Board governance is not easy, nor should it be, when you consider the full scope and depth of accountability that boards have.
Boards navigating their way through the early stages of Policy Governance adoption might feel especially challenged, particularly as they move from a state of unconscious incompetence to conscious incompetence.
New terms like “legal and/or moral ownership,” “any reasonable interpretation,” “Executive Limitations,” and “Ends,” poke and prod at board members’ brains, demanding precision in usage.
Students of Policy Governance are also reminded again and again how all the principles used together comprise a system, and that “using parts of a system can result in inadequate or even undesirable performance. It is rather like removing a few components from a watch, yet expecting it still to keep accurate time.”1
As brilliant as the “watch analogy” is, some people new to Policy Governance wonder if the whole system concept is a bit too much to ask, or shrug their shoulders and take the extreme view that unless all 10 principles are perfectly applied all of the time, there is really no point in trying.
Those who have been applying Policy Governance principles for many years often make governance much more difficult than it needs to be by creating an accumulation of increasingly complicated layers of policies, practices, and procedures that might have been useful at one time, but no longer serve any meaningful purpose.
It’s understandable how this happens, as each newly comprised board seeks to elaborate and to improve upon the work of the preceding boards, adding some detail here, a process there, and then perhaps throwing in a spreadsheet and a few forms for good measure.
It’s this documentation and procedural build-up over many years that some people then equate to or confuse with Policy Governance, when the real requirements of Policy Governance are relatively simple.
As great as the challenge in governing that Policy Governance boards experience, boards using “traditional” governance approaches arguably have an even more difficult job. Spare some empathy for the board members who don’t know who they serve, what success looks like, how to express values as policy, or how to delegate. Right this minute, people are suffering through recurring conversations going nowhere, lengthy opinions on operational minutiae, committee reports that could have been circulated by email, arguments that have more to do with ego than the best interests of the organization, and on it goes. Imagine having no focus, no principles, no system at all.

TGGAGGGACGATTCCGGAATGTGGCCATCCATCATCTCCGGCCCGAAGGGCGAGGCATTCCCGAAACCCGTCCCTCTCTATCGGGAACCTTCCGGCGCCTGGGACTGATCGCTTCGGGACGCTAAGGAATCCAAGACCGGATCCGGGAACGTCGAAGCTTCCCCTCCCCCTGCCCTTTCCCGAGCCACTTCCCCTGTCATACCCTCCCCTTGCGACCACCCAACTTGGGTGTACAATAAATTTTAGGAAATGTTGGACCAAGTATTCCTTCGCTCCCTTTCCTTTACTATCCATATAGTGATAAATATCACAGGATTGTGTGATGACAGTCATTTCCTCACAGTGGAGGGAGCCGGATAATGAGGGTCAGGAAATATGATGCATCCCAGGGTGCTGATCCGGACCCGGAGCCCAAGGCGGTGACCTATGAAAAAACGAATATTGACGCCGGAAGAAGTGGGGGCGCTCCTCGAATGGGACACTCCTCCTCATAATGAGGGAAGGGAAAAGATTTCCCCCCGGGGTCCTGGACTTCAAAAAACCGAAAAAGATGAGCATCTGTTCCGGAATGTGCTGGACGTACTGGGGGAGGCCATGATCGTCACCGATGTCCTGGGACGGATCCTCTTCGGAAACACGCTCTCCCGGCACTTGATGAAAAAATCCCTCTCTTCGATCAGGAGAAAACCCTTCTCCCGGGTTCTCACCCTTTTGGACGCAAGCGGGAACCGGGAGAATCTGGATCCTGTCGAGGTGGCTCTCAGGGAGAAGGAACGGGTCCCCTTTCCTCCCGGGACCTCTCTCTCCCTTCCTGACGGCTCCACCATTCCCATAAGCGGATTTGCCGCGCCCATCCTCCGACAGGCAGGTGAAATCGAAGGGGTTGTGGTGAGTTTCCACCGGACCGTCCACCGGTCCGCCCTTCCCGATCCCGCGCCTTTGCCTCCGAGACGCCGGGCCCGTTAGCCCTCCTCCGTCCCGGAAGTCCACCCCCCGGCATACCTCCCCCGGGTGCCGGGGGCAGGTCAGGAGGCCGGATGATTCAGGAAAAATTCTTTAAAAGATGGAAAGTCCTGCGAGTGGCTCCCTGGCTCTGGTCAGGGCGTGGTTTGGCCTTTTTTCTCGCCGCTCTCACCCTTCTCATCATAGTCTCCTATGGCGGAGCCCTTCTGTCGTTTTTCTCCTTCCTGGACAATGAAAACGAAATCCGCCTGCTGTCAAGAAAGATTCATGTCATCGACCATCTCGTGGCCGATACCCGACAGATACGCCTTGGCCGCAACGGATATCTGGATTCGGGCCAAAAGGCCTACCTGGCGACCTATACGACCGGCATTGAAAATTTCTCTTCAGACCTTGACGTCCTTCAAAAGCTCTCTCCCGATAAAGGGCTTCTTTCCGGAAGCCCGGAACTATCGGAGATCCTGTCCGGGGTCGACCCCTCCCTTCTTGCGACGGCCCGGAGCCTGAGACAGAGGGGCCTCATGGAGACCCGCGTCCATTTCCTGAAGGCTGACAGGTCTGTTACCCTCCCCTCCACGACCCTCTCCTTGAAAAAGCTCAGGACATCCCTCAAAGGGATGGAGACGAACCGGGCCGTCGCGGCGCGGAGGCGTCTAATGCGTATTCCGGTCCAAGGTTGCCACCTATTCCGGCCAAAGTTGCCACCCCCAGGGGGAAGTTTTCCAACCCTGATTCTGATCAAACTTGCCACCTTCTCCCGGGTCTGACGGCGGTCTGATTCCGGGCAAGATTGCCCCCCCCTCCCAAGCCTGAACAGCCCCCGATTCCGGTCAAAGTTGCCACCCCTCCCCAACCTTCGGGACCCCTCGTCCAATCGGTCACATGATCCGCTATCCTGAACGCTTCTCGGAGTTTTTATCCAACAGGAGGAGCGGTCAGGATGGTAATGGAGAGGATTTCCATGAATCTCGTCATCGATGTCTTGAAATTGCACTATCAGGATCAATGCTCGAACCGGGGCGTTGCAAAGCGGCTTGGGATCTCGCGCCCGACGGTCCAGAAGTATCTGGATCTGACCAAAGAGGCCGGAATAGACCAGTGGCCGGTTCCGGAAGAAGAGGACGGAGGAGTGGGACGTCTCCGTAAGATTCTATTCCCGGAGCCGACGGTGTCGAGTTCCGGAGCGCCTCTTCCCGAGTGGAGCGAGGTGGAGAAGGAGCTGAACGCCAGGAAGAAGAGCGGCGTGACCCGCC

Now, however, is no time to shrink from the challenge of effective governance. Boards, especially duly constituted public boards, are literally under attack. At school board meetings, for example, elected board members have come under vicious verbal and even physical assault from activists over mask and vaccine mandates, as well as other issues of the day.
Good governance is not an impenetrable shield against externally driven illegal, boorish, or nefarious acts, but it very well might help boards keep their hands steady on the wheel as they make their way through rough and stormy waters.
When times are tough enough already, board governance should not be made any more complicated or difficult than it already is. Board members need to be engaged and effective; not burnt out or running for the hills. With increasing threats to democracy, the need for wise and skillful board members to hold steady the wheels of public, private, and nonprofit institutions is greater now than ever before.
The good news for Policy Governance boards is that there are many ways they can streamline their processes while still remaining faithful to the principles. As a principle-based rather than a rules-based system, Policy Governance allows much more flexibility, scalability, and creativity than it is given credit for.
Let’s be clear: Policy Governance is not easy, but it can be a lot easier than people think. In our work with clients, we’ve seen two keys in accelerating results and sustaining momentum:
- Do one thing.
By advising boards to exhale, we mean the necessity to let go of old processes, routines, behaviors, and even people who no longer contribute to the objective of “translating the wishes of owners into organizational performance.”2 Before boards can truly absorb and develop new habits, and take their performance to the next level (inhale), there are usually many activities they need to stop (exhale).
One of the biggest time-saving practices boards should stop is maintaining operationally focused committees as if they report to the board and not to the CEO. Certainly individual board members are free to volunteer to serve on operational committees (and the CEO or staff are free to reject their offer to volunteer), but continuing to pretend that these committees are board committees is no longer necessary within the framework established by the board’s new policy manual. If board members are concerned that relinquishing an operational committee will deprive the board of information it needs, then there are other ways of assuring the board that it will receive that information, without muddying the line of authority and accountability between board and CEO.